Thursday, December 6, 2012


Why Mankind is a Fallen Species

Shipwreck - Christiaan Kannemans (1812-1884)

An ocean liner is sinking. There aren’t enough lifeboats to save all the passengers and crew. What should be done?

Communists declare it unjust that not every passenger can be saved from drowning, ergo, all passengers in life boats should be dragged out of the boats by those floundering in the water and be forced to drown along with everyone else. In a society that fully embraces Social Justice all must die.

Socialists declare that all Jews, then black and latino women and children should be saved first. Then the mentally retarded and the cripples, then the poorest, and most unattractive white women and children, and then women and children from the middle class –– if there’s any room for them. Rich women and their spoiled, over-privileged children should be excluded completely, even if there’s room for one or two. Men of any and all strata must be consigned to Davey Jones as a matter of principle with the single exception of bearded Marxist professors and Community Organizers. 

Christian Conservatives declare all woman and children who have been Born Again should take to the lifeboats followed by those who have openly expressed willingness to turn their lives over to Christ, if they survive the ordeal. Clergymen should be permitted to survive, if there’s room. The rest can go to hell where they properly belong.

Libertarians might say, “Every man for himself. Only the strongest, the fittest, the smartest and the most ruthless deserve to survive anyway. If there’s a woman who can bash my head in with an oar while I’m trying to throw her out of a lifeboat, she deserves to survive, and I don’t. Glug! Glug! Glug! Children? Well, we can always make more babies when we get back to shore, can’t we?”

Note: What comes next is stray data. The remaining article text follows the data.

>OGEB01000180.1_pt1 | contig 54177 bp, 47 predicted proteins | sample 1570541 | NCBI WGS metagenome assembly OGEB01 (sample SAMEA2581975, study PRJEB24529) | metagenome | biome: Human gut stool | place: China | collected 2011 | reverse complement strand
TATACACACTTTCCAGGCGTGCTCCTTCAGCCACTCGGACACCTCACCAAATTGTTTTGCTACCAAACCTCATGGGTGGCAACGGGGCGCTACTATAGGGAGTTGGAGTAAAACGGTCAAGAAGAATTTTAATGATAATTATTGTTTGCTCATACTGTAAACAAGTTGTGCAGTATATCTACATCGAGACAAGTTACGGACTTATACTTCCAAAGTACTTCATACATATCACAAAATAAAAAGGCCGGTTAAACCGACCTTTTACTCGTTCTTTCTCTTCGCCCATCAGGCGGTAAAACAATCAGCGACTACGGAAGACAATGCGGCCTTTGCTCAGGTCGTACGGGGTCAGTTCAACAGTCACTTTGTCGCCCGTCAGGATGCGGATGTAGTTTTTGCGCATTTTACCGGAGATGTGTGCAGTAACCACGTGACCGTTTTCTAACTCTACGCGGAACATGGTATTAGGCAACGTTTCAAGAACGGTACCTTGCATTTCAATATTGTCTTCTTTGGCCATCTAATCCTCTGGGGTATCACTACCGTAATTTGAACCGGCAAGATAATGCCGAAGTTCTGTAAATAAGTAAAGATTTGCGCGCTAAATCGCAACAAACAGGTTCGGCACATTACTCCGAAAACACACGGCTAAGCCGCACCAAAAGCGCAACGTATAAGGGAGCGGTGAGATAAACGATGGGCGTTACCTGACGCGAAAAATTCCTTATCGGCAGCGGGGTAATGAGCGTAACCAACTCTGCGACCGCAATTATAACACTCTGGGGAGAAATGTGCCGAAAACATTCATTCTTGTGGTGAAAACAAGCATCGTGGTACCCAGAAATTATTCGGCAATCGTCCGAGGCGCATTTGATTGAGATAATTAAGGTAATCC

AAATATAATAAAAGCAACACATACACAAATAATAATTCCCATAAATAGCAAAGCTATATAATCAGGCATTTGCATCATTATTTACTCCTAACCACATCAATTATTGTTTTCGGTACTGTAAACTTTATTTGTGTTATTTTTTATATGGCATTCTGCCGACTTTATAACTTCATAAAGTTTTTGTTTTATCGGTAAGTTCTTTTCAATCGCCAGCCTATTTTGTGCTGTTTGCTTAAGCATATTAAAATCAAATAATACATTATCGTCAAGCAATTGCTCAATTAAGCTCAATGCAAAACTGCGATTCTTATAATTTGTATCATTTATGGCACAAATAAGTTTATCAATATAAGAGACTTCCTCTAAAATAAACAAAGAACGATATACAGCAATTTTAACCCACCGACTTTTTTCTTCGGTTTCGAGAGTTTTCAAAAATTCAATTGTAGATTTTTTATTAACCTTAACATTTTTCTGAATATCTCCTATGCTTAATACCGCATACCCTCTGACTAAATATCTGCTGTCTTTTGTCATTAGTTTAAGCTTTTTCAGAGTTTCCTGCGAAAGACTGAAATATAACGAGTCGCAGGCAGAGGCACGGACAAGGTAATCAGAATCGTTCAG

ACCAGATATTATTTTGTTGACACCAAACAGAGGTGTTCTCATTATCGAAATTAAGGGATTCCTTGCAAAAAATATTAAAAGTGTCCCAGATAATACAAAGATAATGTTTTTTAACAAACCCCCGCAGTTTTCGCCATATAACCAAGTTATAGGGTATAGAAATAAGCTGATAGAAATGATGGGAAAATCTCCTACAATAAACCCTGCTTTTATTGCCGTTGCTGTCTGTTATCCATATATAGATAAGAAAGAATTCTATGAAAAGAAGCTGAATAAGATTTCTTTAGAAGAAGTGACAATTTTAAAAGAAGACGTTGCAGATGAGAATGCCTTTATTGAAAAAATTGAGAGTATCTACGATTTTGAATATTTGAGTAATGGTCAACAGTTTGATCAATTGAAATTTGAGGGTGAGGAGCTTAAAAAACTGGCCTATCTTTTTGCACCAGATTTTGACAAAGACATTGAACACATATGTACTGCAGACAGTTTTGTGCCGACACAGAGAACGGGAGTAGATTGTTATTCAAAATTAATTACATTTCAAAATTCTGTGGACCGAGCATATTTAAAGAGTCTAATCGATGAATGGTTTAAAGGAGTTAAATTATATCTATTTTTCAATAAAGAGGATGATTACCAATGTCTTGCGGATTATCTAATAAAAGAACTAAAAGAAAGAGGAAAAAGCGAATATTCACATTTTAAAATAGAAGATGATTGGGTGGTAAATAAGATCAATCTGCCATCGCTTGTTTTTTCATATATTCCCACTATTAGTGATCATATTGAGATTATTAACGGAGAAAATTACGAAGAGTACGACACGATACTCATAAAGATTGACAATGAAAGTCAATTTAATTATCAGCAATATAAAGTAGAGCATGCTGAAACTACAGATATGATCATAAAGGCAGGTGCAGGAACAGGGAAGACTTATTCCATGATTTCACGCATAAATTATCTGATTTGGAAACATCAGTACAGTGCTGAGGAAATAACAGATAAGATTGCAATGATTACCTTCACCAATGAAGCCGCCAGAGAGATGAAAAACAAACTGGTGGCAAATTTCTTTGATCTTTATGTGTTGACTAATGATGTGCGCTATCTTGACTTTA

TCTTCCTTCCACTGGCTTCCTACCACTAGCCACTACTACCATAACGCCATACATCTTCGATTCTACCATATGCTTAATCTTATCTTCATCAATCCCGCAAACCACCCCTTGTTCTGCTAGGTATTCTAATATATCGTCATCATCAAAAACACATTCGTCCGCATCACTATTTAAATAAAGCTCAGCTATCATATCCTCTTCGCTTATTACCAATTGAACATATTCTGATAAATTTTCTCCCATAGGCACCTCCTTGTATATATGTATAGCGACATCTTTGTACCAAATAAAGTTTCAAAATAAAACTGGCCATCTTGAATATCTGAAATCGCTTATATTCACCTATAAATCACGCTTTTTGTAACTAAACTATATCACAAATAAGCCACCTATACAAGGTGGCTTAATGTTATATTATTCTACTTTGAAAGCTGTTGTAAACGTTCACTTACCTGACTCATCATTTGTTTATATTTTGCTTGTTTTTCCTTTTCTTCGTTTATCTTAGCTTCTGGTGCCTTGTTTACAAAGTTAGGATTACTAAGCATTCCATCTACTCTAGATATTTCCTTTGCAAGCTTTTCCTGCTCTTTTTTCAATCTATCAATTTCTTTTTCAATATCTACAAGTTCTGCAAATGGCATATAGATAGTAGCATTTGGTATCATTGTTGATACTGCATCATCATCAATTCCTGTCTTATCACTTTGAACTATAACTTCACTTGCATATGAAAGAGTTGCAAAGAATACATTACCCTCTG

Paleo-Conservatives might say, “The brightest and best looking white Christian men, women and children should be given their pick of the lifeboats first. –– Families should not be separated. Then the strongest, most capable and willing blacks and Hispanics should come next, because –– after all –– we’re going to need a few servants if we ever get back home again, aren’t we? Save as many farmers and factory workers as you can, because someone’s got to raise the crops and run the mills. The wretchedly poor, the chronically ill and the feeble would be better off dead anyway, wouldn’t they? So let ‘em drown. College professors, news reporters, and union organizers should be pitched off the boat at the first sign of trouble –– after first being knocked on the head with a sledge hammer.”

All of which indicates that Jeremiah was probably right when he said, The [human] heart is ... desperately wicked ...”

~ FreeThinke


  1. Human beings are good at one thing: demonizing "the other."

  2. “The [human] heart is ... desperately wicked ...”

    Yes it is...

  3. The piece was intended as satire, of course, but like most humor doubtless contains many pointedly unflattering things about the human condition most of us would prefer not to recognize -- in ourselves.

    The point?

    No matter what failings and undesirable characteristics we see in others it's most likely we have something equally questionable, objectionable or obnoxious in ourselves.

    No one has ALL the answers.

    In fact most of us don't begin to understand what questions we need to ask.

    That's why -- in my never humble estimation -- we desperately need to recognize a Higher Power -- something greater than our individual selves, if we hope to survive and prosper.

    Right now, human progress appears to be at an impasse. Our pride and conceit stops us from breaking the "mind-forged-manacles" that doom us to repeat the same errors over and over again always in hope of getting better results.

    Some call that insanity. I prefer to think of it as mental and spiritual stagnation.